BY JESSICA MASULLI
Weston Jennings strives to change the perception of pipe organs at every concert he plays.
Though the pipe organ is sometimes thought of as a strictly religious or ancient instrument, Jennings hopes to provide a different experience.
"I try to make everyone know that there is a lot more to this instrument," Jennings said.
Jennings is bringing his pipe organ talents to St. George's Episcopal Church this Friday night.
He will perform on the church's acclaimed new Parsons Opus 29 pipe organ, which was first played in December 2010.
Since St. George's installed the instrument, many musicians have been eager to play it.
Jennings, too, says he's looking forward to playing the new organ--especially since not everyone has heard it yet.
"The point is not to just use the organ for our worship services," said Todd Schwartz, a member of the church. "The point is to make it available to community."
Jennings has a similar philosophy about playing the pipe organ.
The musician, 19, tries to bring the instrument to a wider audience that may not be accustomed to it--including younger people.
"I try to make people see that it is not just for religious purposes," Jennings said. "I try to reach an audience that [might] not set foot in a church."
Jennings can pull in a younger crowd who often have many questions about the instrument.
"They ask, 'How do you play with your hands, feet and no music?'" said Jennings.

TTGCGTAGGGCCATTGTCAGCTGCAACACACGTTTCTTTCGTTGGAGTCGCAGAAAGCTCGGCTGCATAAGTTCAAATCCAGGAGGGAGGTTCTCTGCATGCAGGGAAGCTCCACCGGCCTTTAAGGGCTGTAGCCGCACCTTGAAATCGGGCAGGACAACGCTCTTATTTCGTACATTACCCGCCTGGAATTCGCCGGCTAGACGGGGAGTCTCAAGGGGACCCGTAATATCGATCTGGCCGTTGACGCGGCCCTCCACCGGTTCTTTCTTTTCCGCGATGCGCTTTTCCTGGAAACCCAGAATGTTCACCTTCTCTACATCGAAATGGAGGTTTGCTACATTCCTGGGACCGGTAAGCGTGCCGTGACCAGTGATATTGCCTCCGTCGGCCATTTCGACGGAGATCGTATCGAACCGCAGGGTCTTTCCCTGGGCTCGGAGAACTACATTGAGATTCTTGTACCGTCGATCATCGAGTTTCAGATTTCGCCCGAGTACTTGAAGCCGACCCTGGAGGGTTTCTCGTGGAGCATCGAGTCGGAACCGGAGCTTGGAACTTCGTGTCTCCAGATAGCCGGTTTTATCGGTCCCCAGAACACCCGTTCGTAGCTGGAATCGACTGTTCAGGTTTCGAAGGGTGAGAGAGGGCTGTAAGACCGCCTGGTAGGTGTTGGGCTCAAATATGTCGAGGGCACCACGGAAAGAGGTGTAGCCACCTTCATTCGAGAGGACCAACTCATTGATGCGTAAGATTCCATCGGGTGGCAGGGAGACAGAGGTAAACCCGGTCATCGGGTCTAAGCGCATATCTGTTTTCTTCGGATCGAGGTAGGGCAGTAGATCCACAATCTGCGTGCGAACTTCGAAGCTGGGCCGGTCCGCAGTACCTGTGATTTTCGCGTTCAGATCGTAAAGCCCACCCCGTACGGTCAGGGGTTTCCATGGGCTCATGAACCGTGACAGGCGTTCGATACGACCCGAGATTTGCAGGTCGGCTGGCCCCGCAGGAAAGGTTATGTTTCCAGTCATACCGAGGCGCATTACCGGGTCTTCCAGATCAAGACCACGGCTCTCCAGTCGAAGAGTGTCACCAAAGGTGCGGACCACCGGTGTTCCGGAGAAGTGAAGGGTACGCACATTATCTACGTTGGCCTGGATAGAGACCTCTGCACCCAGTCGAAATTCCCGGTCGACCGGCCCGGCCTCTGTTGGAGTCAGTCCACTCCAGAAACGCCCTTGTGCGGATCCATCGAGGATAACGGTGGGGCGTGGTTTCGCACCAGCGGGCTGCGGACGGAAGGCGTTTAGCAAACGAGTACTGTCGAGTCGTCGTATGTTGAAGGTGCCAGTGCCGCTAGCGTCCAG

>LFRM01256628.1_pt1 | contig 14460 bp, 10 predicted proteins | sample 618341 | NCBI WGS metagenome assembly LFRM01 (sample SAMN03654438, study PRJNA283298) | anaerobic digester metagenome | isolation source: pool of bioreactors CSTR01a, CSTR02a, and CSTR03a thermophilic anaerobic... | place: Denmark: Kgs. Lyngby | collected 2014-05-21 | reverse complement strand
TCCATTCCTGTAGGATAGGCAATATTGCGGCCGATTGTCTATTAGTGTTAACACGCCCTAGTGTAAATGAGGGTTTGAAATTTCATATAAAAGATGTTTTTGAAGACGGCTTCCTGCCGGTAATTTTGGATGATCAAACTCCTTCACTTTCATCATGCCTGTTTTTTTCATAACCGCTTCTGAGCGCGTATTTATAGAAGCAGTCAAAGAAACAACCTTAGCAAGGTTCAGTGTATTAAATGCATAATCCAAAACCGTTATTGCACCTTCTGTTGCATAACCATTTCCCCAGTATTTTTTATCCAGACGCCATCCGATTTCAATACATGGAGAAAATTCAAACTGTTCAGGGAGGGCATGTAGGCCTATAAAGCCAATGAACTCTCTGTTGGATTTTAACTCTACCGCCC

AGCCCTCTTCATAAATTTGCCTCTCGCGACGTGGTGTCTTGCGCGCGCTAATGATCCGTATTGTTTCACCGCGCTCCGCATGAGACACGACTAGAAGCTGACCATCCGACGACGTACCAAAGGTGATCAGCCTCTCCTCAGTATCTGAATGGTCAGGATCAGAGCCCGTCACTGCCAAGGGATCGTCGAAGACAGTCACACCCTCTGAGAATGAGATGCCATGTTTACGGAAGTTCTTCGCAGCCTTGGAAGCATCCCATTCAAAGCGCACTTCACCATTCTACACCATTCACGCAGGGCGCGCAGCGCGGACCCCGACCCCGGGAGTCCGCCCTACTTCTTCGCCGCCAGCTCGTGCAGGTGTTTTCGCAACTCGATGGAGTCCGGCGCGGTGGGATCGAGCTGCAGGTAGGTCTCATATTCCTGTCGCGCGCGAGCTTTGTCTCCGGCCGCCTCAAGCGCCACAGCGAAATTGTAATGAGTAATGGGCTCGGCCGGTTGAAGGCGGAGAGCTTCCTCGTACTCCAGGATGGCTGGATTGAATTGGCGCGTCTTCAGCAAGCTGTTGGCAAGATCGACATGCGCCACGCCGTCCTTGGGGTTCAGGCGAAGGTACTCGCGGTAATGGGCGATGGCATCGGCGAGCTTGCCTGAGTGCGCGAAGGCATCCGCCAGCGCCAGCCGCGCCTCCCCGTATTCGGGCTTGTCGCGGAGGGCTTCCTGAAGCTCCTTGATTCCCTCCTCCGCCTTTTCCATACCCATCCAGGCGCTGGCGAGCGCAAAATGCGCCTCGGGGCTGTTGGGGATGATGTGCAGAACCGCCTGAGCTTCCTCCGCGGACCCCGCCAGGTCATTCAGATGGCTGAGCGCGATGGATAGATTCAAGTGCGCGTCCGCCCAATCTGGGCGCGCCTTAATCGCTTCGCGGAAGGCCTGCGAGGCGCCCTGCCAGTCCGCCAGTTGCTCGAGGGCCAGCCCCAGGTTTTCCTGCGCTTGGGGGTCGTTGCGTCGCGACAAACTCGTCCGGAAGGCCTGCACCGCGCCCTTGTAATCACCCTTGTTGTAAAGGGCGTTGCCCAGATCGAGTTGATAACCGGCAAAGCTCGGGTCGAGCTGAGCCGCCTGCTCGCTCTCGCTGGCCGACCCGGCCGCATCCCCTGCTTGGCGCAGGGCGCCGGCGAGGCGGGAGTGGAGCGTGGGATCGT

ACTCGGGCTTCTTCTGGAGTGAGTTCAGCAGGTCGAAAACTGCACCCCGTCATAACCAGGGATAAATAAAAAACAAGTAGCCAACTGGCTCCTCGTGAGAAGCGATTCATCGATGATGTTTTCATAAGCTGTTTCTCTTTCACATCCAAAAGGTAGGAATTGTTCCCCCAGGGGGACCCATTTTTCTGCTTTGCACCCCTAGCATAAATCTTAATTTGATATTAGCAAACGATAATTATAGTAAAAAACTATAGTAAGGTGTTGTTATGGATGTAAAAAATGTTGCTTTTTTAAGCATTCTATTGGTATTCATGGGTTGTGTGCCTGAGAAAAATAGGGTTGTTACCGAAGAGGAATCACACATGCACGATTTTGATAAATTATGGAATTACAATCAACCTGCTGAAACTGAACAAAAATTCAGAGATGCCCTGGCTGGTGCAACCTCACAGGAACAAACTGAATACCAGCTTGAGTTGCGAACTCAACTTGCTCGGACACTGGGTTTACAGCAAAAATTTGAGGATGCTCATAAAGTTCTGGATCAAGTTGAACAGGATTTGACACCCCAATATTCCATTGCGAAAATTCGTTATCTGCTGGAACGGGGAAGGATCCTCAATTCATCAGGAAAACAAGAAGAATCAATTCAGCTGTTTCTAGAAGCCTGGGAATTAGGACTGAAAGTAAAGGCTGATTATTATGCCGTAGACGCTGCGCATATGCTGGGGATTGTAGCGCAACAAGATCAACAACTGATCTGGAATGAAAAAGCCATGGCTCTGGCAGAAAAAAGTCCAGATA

Jennings explains that sounds can be produced in many different ways, using feet and hands.
"There is not one sound to a pipe organ," said Jennings. "There are so many different sounds and combinations. It is endless creative process."
With his passion and talent for the instrument, Jennings has played on a pipe organ for hundreds of listeners at the John F. Kennedy Center in Washington for the last two years. He plans to play again this year.
Jennings attends the Eastman School of Music in New York.
Before that, the young musician studied at Interlochen Arts Academy and Levine School of Music in D.C.
He has won numerous prizes, including first place in the Westminster Choir College Organ Competition.
While he has traveled around the country with his music, Jennings is a local, from Stafford County. He has been the substitute choir director and organist at the Fredericksburg United Methodist Church.
"It will be exciting to play in Fredericksburg for people from my hometown," he said.
Guests can expect Jennings to play music from Johann Sebastian Bach to Leo Sowerby.
The objective is to reach human immortality—that is, to create things which are necessary to mankind, necessary to the purpose of the existence of mankind, and which have become the fruit that drives the creation of a higher state of mankind than ever existed before."